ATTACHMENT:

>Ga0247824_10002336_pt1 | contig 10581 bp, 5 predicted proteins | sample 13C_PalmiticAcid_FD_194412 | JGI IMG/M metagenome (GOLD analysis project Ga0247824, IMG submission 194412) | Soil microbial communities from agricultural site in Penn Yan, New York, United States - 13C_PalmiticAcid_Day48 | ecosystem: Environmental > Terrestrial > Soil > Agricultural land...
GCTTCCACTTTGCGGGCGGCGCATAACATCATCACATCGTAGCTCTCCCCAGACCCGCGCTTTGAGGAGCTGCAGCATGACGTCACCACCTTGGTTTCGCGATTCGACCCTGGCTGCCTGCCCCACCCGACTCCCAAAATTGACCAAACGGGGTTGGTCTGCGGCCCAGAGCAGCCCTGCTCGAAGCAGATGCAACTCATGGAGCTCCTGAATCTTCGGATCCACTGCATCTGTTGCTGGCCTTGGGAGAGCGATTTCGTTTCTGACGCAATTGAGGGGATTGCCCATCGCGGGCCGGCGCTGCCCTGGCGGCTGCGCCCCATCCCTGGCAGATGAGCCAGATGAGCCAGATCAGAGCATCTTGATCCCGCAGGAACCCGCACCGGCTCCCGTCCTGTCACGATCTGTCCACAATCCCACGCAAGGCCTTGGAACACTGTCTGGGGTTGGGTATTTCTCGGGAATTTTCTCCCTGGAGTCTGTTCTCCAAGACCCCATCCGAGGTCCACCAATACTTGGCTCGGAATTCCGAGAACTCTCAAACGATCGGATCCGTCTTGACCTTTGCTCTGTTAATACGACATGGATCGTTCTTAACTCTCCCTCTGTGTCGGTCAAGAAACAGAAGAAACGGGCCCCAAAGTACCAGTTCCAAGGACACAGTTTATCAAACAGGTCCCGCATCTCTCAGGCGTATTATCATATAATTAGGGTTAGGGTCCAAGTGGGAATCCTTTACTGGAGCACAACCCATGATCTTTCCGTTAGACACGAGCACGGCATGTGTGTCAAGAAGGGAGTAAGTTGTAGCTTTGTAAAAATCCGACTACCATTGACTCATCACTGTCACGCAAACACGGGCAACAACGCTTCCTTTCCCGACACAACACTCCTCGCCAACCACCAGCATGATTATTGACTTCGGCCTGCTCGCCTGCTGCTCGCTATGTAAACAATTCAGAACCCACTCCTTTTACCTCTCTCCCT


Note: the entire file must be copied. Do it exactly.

>Ga0247824_10002336_pt1 | contig 10581 bp, 5 predicted proteins | sample 13C_PalmiticAcid_FD_194412 | JGI IMG/M metagenome (GOLD analysis project Ga0247824, IMG submission 194412) | Soil microbial communities from agricultural site in Penn Yan, New York, United States - 13C_PalmiticAcid_Day48 | ecosystem: Environmental > Terrestrial > Soil > Agricultural land...
GCTTCCACTTTGCGGGCGGCGCATAACATCATCACATCGTAGCTCTCCCCAGACCCGCGCTTTGAGGAGCTGCAGCATGACGTCACCACCTTGGTTTCGCGATTCGACCCTGGCTGCCTGCCCCACCCGACTCCCAAAATTGACCAAACGGGGTTGGTCTGCGGCCCAGAGCAGCCCTGCTCGAAGCAGATGCAACTCATGGAGCTCCTGAATCTTCGGATCCACTGCATCTGTTGCTGGCCTTGGGAGAGCGATTTCGTTTCTGACGCAATTGAGGGGATTGCCCATCGCGGGCCGGCGCTGCCCTGGCGGCTGCGCCCCATCCCTGGCAGATGAGCCAGATGAGCCAGATCAGAGCATCTTGATCCCGCAGGAACCCGCACCGGCTCCCGTCCTGTCACGATCTGTCCACAATCCCACGCAAGGCCTTGGAACACTGTCTGGGGTTGGGTATTTCTCGGGAATTTTCTCCCTGGAGTCTGTTCTCCAAGACCCCATCCGAGGTCCACCAATACTTGGCTCGGAATTCCGAGAACTCTCAAACGATCGGATCCGTCTTGACCTTTGCTCTGTTAATACGACATGGATCGTTCTTAACTCTCCCTCTGTGTCGGTCAAGAAACAGAAGAAACGGGCCCCAAAGTACCAGTTCCAAGGACACAGTTTATCAAACAGGTCCCGCATCTCTCAGGCGTATTATCATATAATTAGGGTTAGGGTCCAAGTGGGAATCCTTTACTGGAGCACAACCCATGATCTTTCCGTTAGACACGAGCACGGCATGTGTGTCAAGAAGGGAGTAAGTTGTAGCTTTGTAAAAATCCGACTACCATTGACTCATCACTGTCACGCAAACACGGGCAACAACGCTTCCTTTCCCGACACAACACTCCTCGCCAACCACCAGCATGATTATTGACTTCGGCCTGCTCGCCTGCTGCTCGCTATGTAAACAATTCAGAACCCACTCCTTTTACCTCTCTCCCT